An earthquake? Nuclear explosion? Division or synthesis? We learn, even if world leaders lie. There are not many things on the international scene that frighten more than the possibility of nuclear war. Many countries have warheads – some with division, others with more deadly synthesis – but not all openly declare that they have them. Some are exploding nuclear devices, denying this; others claim that they have thermonuclear bombs, whereas in reality they do not. Thanks to the deep knowledge of science, the Earth and the way waves of pressure pass through it, we do not need to expose the leader of the country to torture to find out the truth, believes Ethan Siegel with Medium.com.
In January 2016, the North Korean government announced that it had blown up a hydrogen bomb, which it also promised to use against any aggressors threatening the country. Despite the fact that the news agencies showed photos of mushroom clouds with a detailed description, these images turned out to be archival; The tests were not modern. Radiation entering the atmosphere is dangerous and will be a clear violation of the 1996 Comprehensive Nuclear-Test-Ban Treaty. So, if countries want to test nuclear weapons, they do it where no one can find radiation: underground.
In South Korea, the report about the situation was creepy, but inaccurate, since the mushroom clouds shown are old cadres not related to the North Korean trials
You can blow up a bomb anywhere: in the air, under the water in the ocean or underground. All three explosions can in principle be detected, although the energy of the explosion will be "muffled" depending on the environment in which it is distributed.
The air, being the least dense, drowns the sound worst of all. Thunderstorms, volcanic eruptions, rocket launches and nuclear explosions emit not only sound waves that can be heard, but also infrasonic (long wavelength, low frequency) that – in the event of a nuclear explosion – are so energetically powerful that detectors all over the world with their ease recognize.
Cloud of a nuclear explosion over Nagasaki
Water is denser, and although sound waves move faster in the water than in air, energy dissipates faster with distance traveled. However, if a nuclear bomb explodes under water, the energy released is so great that the generated pressure waves can easily be detected by hydroacoustic detectors deployed by many countries. In addition, there are no water phenomena that could be confused with a nuclear explosion.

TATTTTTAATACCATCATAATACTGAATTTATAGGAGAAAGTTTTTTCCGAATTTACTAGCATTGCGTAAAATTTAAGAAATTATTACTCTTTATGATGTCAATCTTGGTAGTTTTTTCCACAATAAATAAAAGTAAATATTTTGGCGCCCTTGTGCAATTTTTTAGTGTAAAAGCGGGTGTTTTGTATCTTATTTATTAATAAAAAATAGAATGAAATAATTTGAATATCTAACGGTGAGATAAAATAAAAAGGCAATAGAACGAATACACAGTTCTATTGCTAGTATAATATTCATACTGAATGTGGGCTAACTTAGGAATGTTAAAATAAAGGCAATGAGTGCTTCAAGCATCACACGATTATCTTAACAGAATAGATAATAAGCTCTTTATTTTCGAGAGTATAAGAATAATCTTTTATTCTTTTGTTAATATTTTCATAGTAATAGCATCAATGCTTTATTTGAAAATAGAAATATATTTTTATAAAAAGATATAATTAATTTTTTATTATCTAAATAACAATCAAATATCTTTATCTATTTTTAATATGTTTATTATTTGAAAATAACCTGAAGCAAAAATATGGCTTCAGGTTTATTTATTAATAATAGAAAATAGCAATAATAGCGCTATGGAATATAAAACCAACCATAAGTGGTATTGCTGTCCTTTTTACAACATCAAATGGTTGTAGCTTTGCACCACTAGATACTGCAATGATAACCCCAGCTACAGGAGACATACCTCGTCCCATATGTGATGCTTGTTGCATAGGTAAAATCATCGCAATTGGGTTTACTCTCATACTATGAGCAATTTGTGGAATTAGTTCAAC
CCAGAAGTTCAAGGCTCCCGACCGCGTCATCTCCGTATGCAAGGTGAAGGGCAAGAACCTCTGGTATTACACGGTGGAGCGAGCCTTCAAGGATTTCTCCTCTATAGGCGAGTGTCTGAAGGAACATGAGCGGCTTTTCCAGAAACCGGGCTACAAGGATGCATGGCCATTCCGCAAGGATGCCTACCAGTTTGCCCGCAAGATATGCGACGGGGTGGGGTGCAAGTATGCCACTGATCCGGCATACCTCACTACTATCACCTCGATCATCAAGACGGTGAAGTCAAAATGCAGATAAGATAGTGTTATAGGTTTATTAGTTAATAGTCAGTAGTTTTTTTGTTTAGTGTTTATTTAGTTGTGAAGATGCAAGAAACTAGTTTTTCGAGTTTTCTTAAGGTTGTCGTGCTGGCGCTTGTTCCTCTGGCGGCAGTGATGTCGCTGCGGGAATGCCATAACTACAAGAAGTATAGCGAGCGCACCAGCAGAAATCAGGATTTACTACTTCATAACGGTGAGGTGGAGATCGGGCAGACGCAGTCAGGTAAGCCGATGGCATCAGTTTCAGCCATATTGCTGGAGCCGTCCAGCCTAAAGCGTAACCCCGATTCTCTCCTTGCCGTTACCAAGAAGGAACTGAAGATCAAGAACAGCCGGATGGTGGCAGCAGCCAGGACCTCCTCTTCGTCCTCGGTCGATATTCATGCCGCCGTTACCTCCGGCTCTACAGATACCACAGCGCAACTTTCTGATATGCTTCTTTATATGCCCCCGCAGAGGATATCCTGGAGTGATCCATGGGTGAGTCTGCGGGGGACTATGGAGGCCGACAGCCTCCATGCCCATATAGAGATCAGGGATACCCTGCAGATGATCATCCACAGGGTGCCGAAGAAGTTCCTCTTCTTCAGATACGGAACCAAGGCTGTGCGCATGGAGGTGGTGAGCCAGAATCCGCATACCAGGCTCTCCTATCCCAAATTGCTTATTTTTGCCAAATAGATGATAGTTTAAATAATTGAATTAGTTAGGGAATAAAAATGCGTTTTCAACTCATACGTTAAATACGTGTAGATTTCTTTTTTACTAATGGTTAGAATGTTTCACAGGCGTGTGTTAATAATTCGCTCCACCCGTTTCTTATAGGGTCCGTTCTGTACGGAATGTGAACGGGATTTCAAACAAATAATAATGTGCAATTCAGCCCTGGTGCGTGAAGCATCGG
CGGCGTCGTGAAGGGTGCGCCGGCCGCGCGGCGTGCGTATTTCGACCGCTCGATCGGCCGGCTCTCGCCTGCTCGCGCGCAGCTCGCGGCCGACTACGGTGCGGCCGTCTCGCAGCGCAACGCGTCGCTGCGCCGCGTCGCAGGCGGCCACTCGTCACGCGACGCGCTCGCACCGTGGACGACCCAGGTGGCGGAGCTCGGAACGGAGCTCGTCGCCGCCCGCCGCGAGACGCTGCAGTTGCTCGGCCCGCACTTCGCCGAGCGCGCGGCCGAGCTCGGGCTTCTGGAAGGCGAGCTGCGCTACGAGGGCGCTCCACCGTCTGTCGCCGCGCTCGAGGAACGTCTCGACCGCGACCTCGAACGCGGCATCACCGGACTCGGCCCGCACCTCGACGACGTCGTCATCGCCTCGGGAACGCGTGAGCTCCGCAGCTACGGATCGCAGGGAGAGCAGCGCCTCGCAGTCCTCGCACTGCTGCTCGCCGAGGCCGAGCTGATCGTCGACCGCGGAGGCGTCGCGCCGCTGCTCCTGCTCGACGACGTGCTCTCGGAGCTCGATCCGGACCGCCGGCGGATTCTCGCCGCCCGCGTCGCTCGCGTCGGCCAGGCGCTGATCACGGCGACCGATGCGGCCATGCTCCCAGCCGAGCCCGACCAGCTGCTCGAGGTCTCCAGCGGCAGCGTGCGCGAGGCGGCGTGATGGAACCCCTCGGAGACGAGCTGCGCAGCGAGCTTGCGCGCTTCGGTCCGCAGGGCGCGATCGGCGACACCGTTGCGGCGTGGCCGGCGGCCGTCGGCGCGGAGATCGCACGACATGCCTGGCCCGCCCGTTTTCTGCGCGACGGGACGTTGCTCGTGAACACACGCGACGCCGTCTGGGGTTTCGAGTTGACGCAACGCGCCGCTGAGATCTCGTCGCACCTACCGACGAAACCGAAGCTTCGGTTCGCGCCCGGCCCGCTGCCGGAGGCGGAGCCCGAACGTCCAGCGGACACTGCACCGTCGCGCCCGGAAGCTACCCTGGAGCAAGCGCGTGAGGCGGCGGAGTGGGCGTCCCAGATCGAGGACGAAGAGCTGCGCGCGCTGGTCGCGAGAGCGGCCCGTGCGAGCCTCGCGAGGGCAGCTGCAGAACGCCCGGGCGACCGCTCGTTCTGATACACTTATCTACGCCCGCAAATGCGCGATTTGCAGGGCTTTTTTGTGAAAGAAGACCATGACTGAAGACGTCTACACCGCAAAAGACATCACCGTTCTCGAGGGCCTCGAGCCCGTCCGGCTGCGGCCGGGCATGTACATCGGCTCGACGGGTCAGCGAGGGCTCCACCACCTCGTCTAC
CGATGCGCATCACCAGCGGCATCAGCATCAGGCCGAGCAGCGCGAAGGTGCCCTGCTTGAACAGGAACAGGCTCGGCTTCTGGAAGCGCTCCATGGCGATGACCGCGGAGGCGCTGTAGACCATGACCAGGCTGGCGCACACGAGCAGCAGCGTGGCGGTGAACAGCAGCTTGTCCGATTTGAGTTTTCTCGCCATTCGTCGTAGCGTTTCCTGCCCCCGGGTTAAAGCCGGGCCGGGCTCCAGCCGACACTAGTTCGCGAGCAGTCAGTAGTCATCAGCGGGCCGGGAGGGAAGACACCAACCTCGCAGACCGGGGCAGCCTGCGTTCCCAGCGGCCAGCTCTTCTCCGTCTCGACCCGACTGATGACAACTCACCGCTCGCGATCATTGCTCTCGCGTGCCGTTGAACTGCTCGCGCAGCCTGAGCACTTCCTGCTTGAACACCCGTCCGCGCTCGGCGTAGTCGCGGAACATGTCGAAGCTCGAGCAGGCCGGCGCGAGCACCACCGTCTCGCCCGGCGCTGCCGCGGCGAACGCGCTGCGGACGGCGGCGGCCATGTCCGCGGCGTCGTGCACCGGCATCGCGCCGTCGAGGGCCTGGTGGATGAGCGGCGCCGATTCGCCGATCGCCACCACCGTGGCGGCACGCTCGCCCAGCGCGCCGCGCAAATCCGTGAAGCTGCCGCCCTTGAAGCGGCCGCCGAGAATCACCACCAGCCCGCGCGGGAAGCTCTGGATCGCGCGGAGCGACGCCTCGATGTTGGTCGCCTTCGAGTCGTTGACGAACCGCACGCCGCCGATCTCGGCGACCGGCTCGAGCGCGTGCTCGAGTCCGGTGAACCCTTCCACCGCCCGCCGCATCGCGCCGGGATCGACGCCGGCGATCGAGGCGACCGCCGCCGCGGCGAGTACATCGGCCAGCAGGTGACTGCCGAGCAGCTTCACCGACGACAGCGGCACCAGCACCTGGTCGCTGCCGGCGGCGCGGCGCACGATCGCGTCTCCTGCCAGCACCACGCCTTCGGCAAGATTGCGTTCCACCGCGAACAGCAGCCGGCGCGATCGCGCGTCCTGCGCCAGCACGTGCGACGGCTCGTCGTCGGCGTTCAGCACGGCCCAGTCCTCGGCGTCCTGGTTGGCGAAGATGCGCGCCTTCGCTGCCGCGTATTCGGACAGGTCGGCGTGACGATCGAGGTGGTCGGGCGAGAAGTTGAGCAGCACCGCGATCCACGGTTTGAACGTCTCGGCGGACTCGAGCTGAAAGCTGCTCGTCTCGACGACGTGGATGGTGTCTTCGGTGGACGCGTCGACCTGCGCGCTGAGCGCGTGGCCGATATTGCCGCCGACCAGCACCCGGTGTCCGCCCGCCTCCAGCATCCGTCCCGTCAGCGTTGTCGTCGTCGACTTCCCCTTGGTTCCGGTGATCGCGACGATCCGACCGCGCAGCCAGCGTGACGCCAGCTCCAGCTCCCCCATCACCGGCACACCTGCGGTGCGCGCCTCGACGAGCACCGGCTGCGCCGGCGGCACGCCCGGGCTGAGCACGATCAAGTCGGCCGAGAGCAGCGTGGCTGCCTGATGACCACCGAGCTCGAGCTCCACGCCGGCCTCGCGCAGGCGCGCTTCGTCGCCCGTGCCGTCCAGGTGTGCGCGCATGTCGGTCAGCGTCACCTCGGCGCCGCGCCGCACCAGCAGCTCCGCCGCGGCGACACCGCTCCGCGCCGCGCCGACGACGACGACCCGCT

Therefore, if a country wants to try to conceal a nuclear test, it will be best to conduct it underground. Although generated seismic waves can be very strong from a nuclear explosion, nature has an even stronger method of generating seismic waves: earthquakes! The only way to tell about them is the triangulation of the exact position, because earthquakes very, very rarely occur at a depth of 100 meters or less, and nuclear tests (for the time being) have always passed at a shallow depth below the ground.
To this end, countries that have signed the Nuclear Test Ban Treaty have established seismic stations around the world to sniff out any nuclear tests that are being conducted.
The International Nuclear Test Tracking System, which shows the five major types of testing and positioning of all stations. In total, there are currently 337 known stations active
It is this act of seismic monitoring that allows us to draw conclusions about how powerful the explosion was and in what place of the Earth – in three dimensions – it occurred. The seismic event of North Korea, which occurred in 2016, was recorded around the world; 337 active monitoring stations throughout the Earth were sensitive enough for this. According to the US Geological Survey, in January 6, 2016, an event in North Korea was equivalent to an earthquake measuring 5.1 points at a depth of 0.0 km. Based on the magnitude of the earthquake and the seismic waves that were recorded, we can restore the volume of released energy – about 10 kilotons of TNT equivalent – and to understand whether this was a nuclear explosion or not.